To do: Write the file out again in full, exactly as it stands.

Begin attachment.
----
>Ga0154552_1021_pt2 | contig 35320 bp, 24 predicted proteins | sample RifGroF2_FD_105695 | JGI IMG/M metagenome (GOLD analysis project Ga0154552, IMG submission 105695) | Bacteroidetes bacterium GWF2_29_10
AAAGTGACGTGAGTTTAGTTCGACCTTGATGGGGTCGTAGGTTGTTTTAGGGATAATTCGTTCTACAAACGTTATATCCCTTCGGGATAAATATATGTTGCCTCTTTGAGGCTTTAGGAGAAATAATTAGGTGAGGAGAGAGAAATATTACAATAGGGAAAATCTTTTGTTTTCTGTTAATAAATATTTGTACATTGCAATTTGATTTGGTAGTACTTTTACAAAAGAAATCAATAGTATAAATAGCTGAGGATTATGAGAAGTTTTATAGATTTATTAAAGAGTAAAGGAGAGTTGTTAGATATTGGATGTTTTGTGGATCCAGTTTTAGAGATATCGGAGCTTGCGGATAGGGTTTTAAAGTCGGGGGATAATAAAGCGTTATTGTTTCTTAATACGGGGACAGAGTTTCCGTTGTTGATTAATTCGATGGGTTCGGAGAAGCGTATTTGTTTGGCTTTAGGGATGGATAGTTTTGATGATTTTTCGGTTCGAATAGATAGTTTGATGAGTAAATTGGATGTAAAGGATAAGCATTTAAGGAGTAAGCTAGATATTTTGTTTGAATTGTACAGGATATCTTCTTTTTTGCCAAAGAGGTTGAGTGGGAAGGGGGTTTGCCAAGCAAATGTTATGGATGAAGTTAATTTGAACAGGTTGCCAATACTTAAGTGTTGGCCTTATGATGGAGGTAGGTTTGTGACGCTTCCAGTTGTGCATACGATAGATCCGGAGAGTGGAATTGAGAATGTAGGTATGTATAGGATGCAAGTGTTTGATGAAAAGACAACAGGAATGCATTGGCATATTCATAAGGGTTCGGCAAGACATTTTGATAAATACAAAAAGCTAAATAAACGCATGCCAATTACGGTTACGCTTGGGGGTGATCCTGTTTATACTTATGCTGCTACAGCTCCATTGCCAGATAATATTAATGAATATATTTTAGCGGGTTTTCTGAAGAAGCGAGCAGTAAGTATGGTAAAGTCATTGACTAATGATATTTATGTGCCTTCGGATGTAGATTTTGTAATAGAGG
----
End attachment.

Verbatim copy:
>Ga0154552_1021_pt2 | contig 35320 bp, 24 predicted proteins | sample RifGroF2_FD_105695 | JGI IMG/M metagenome (GOLD analysis project Ga0154552, IMG submission 105695) | Bacteroidetes bacterium GWF2_29_10
AAAGTGACGTGAGTTTAGTTCGACCTTGATGGGGTCGTAGGTTGTTTTAGGGATAATTCGTTCTACAAACGTTATATCCCTTCGGGATAAATATATGTTGCCTCTTTGAGGCTTTAGGAGAAATAATTAGGTGAGGAGAGAGAAATATTACAATAGGGAAAATCTTTTGTTTTCTGTTAATAAATATTTGTACATTGCAATTTGATTTGGTAGTACTTTTACAAAAGAAATCAATAGTATAAATAGCTGAGGATTATGAGAAGTTTTATAGATTTATTAAAGAGTAAAGGAGAGTTGTTAGATATTGGATGTTTTGTGGATCCAGTTTTAGAGATATCGGAGCTTGCGGATAGGGTTTTAAAGTCGGGGGATAATAAAGCGTTATTGTTTCTTAATACGGGGACAGAGTTTCCGTTGTTGATTAATTCGATGGGTTCGGAGAAGCGTATTTGTTTGGCTTTAGGGATGGATAGTTTTGATGATTTTTCGGTTCGAATAGATAGTTTGATGAGTAAATTGGATGTAAAGGATAAGCATTTAAGGAGTAAGCTAGATATTTTGTTTGAATTGTACAGGATATCTTCTTTTTTGCCAAAGAGGTTGAGTGGGAAGGGGGTTTGCCAAGCAAATGTTATGGATGAAGTTAATTTGAACAGGTTGCCAATACTTAAGTGTTGGCCTTATGATGGAGGTAGGTTTGTGACGCTTCCAGTTGTGCATACGATAGATCCGGAGAGTGGAATTGAGAATGTAGGTATGTATAGGATGCAAGTGTTTGATGAAAAGACAACAGGAATGCATTGGCATATTCATAAGGGTTCGGCAAGACATTTTGATAAATACAAAAAGCTAAATAAACGCATGCCAATTACGGTTACGCTTGGGGGTGATCCTGTTTATACTTATGCTGCTACAGCTCCATTGCCAGATAATATTAATGAATATATTTTAGCGGGTTTTCTGAAGAAGCGAGCAGTAAGTATGGTAAAGTCATTGACTAATGATATTTATGTGCCTTCGGATGTAGATTTTGTAATAGAGG